Many churches and denominations engage in ministries for which a progress report is necessary. A progress report for a church ministry is a way to inform a committee, a judicatory or the wider community of the progress made in a ministry over a certain period of time. Progress reports can also request additional information, discuss problems that have risen in the ministry and suggest paths forward when things have come to an impasse.
Gather the data necessary for your report. Read any previous progress reports, as well as the minutes of any committees and subcommittees. Interview the heads of the ministry and request any financial records.
Write the introduction. The introduction should review the ministry's purpose and methods, its specific objectives, the date the ministry began and the projected date of its completion (if there is one). Include the names of people and committees overseeing major aspects of the ministry.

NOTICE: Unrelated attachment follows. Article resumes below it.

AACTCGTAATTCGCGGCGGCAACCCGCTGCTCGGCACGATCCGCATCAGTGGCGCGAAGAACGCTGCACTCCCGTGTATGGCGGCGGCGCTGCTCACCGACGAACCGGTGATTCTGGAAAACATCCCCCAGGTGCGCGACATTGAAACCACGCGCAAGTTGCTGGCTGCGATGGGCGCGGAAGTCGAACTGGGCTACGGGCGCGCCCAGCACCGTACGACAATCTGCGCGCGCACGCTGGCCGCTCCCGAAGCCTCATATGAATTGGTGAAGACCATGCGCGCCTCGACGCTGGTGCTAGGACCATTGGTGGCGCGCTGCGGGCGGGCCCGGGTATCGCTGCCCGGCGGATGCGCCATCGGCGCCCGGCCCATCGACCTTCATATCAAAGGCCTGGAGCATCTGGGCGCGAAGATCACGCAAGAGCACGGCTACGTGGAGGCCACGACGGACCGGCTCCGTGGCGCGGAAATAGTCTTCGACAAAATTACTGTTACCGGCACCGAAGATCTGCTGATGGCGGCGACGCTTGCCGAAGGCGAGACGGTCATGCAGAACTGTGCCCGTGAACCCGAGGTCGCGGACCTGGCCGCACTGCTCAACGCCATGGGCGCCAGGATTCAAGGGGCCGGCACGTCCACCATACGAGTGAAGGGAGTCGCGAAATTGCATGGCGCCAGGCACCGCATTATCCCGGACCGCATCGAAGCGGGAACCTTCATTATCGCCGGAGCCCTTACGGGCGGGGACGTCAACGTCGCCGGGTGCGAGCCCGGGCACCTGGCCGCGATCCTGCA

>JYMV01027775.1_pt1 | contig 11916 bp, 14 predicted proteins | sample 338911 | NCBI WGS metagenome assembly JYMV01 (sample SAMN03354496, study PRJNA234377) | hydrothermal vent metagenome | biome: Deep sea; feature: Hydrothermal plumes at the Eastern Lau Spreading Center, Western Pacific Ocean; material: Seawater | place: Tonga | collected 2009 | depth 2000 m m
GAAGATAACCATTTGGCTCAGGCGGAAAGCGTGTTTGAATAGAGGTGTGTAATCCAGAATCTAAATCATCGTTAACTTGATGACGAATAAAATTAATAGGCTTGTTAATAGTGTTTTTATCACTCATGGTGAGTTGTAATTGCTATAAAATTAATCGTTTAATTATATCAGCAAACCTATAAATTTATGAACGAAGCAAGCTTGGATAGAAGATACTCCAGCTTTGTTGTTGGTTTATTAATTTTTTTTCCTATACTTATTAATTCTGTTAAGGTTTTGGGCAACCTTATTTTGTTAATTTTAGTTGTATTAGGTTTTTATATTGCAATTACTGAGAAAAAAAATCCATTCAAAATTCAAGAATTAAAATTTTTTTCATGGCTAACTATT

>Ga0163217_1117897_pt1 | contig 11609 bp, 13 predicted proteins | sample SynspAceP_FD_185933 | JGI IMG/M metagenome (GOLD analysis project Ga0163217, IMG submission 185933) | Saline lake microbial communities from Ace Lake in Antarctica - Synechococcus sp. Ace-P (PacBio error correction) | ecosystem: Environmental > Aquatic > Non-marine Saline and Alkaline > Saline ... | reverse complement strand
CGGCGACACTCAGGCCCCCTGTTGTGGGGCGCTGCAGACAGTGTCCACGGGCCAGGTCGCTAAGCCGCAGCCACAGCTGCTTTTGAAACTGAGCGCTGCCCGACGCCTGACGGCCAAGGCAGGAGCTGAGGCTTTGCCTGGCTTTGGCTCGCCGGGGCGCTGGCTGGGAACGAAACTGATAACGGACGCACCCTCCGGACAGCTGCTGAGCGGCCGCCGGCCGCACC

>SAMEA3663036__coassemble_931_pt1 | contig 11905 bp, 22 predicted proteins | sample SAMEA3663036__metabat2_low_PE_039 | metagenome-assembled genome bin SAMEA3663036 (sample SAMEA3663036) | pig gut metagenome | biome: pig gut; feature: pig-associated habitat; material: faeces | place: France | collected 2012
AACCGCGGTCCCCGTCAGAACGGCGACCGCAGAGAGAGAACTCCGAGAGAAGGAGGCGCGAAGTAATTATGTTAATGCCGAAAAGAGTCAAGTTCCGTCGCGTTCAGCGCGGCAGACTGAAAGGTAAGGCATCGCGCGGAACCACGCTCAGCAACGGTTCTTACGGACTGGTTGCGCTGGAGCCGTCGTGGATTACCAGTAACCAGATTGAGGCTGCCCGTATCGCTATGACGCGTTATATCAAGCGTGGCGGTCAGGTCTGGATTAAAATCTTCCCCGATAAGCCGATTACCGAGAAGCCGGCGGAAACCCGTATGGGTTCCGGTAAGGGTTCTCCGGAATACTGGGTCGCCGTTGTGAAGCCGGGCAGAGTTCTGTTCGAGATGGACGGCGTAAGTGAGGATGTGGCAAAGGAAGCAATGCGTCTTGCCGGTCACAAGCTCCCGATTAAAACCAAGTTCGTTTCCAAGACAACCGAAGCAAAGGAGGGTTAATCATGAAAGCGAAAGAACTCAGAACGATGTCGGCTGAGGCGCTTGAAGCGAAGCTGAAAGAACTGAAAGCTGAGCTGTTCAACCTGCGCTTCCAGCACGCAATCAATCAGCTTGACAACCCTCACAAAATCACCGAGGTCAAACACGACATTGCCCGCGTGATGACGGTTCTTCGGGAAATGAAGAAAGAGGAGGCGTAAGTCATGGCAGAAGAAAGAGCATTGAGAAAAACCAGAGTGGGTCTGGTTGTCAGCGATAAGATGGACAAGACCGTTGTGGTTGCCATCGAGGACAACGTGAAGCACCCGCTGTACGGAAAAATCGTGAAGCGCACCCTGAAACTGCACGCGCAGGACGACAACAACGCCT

Summarize the work already completed, and provide a summary of any previous progress reports.
Summarize the work currently being done. Provide details and data to substantiate your claims. Break the projects down into the individual tasks being performed.
Summarize the work yet to be done. Outline specific steps that will be taken to meet the ministry's objective, and give a projection of the amount of time each step will take. If the ministry is ongoing, such as a food pantry, outline the markers that will indicate success.
Report any problems encountered in the ministry and the steps being taken to address them. If the ministry is close-ended, like building a house for Habitat for Humanity, state whether it's coming in on time or if a new completion date should be set.
Headings and bullet points make a progress report easier to read.
Avoid passive voice.
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